It’s common for people living with untreated obstructive sleep apnea (OSA) to feel excessive fatigue during the day. But a group of studies show those living with untreated sleep apnea also could be on the road to diabetes.
OSA obstructs the airway, making it difficult for a person to breathe properly during sleep and causing them to wake up frequently (even if they don’t remember), which leads to the fatigue. And several studies also show OSA triggers changes in the body’s use of insulin, a hormone made in the pancreas that plays a major role in metabolism, which leads to a person developing insulin resistance—a precursor to diabetes.
The risk isn’t limited to adults: Sleep apnea has been linked to an increased risk of insulin resistance in children, according to a study conducted at Massachusetts General Hospital in Boston.
According to the U.S. Department of Health and Human Services, a person with insulin resistance produces insulin but does not use it effectively. Insulin resistance causes a buildup of glucose in the blood by not being absorbed by cells. This leads to a person developing prediabetes or type 2 diabetes.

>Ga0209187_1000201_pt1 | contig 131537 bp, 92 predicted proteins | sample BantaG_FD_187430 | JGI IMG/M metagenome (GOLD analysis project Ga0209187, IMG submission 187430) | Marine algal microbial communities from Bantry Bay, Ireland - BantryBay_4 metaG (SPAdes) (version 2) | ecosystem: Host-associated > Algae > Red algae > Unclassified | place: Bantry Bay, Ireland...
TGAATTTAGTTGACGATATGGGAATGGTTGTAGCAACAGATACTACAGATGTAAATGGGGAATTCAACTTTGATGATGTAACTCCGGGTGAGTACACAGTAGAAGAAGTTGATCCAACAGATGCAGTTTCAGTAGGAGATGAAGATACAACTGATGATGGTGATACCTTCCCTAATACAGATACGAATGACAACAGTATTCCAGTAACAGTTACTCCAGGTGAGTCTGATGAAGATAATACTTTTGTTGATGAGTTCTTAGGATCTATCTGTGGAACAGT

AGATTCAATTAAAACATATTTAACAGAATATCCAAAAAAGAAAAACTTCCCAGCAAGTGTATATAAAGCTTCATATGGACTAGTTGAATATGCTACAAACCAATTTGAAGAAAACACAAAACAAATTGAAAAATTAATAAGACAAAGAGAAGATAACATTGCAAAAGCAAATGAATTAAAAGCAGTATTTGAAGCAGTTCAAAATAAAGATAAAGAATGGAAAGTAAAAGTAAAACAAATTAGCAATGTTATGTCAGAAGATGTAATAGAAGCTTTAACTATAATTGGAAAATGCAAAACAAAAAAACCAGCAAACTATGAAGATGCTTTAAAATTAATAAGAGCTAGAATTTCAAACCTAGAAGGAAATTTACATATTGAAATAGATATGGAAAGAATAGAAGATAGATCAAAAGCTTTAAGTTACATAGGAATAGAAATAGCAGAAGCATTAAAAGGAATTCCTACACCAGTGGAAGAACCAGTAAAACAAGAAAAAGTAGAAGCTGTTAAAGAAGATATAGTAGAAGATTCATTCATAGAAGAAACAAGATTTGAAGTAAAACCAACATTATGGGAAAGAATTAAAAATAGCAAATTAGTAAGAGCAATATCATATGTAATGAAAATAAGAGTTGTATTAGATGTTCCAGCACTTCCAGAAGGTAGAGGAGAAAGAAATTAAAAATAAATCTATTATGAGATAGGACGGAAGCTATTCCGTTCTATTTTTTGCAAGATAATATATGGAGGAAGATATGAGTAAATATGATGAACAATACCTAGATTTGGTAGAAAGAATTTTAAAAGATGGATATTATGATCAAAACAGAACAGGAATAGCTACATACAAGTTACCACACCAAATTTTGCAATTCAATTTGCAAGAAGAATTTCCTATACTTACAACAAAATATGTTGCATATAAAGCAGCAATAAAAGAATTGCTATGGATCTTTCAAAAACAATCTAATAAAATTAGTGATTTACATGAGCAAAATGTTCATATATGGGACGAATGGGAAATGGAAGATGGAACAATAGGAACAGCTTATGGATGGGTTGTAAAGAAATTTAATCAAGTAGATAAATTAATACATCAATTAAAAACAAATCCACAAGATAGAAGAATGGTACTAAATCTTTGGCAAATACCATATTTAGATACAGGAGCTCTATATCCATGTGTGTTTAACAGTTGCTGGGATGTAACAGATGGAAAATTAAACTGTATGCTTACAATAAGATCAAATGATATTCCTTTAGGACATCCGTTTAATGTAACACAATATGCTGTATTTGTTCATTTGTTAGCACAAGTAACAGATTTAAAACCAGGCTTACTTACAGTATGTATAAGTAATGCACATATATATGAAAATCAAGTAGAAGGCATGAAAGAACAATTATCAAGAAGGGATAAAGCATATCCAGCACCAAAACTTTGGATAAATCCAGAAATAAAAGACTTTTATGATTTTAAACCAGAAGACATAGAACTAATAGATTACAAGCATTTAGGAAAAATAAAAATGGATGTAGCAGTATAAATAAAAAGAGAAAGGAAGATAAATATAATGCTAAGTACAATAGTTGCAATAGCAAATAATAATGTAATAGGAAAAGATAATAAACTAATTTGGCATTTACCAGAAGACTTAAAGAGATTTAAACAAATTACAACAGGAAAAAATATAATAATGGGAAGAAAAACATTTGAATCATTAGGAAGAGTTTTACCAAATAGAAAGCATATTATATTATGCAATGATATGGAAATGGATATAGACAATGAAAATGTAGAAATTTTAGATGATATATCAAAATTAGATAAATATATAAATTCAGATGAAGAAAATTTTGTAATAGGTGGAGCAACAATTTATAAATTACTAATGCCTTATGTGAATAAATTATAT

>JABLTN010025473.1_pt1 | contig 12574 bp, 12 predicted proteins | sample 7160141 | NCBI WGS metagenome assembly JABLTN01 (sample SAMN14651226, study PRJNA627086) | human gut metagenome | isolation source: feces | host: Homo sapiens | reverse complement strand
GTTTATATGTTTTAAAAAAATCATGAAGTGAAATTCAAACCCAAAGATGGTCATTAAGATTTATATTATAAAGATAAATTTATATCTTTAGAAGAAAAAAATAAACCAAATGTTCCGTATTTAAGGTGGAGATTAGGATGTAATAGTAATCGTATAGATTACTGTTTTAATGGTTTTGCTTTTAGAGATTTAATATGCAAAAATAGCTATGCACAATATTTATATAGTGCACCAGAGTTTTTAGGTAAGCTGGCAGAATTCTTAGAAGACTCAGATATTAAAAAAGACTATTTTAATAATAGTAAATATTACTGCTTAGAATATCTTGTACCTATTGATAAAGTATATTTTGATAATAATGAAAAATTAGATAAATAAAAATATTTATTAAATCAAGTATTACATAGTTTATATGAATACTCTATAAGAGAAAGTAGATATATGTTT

The good news is most people can often prevent or delay diabetes that results from insulin resistance by making changes to their lifestyle. In addition to diet and exercise to control weight and sugar intake, one of the most significant changes is treating OSA.
That’s because sleep apnea is thought to cause metabolic changes that increase insulin resistance, research showed. The intermittent deprivation of oxygen caused by obstructed airways associated with sleep apnea causes a distinct drop in insulin sensitivity.
The first step in getting a handle on sleep apnea is assessing your risk for the sleep disorder. This online quiz can help you determine if you, or a loved one, are at risk. Talk to your doctor about your symptoms, which can include fatigue, waking with a dry mouth, snoring or stopping breathing while sleeping or waking up several times a night.
If you are diagnosed with sleep apnea, you may be prescribed continuous positive airway pressure therapy, which opens airways and effectively treats sleep apnea and can lower your risk of insulin resistance.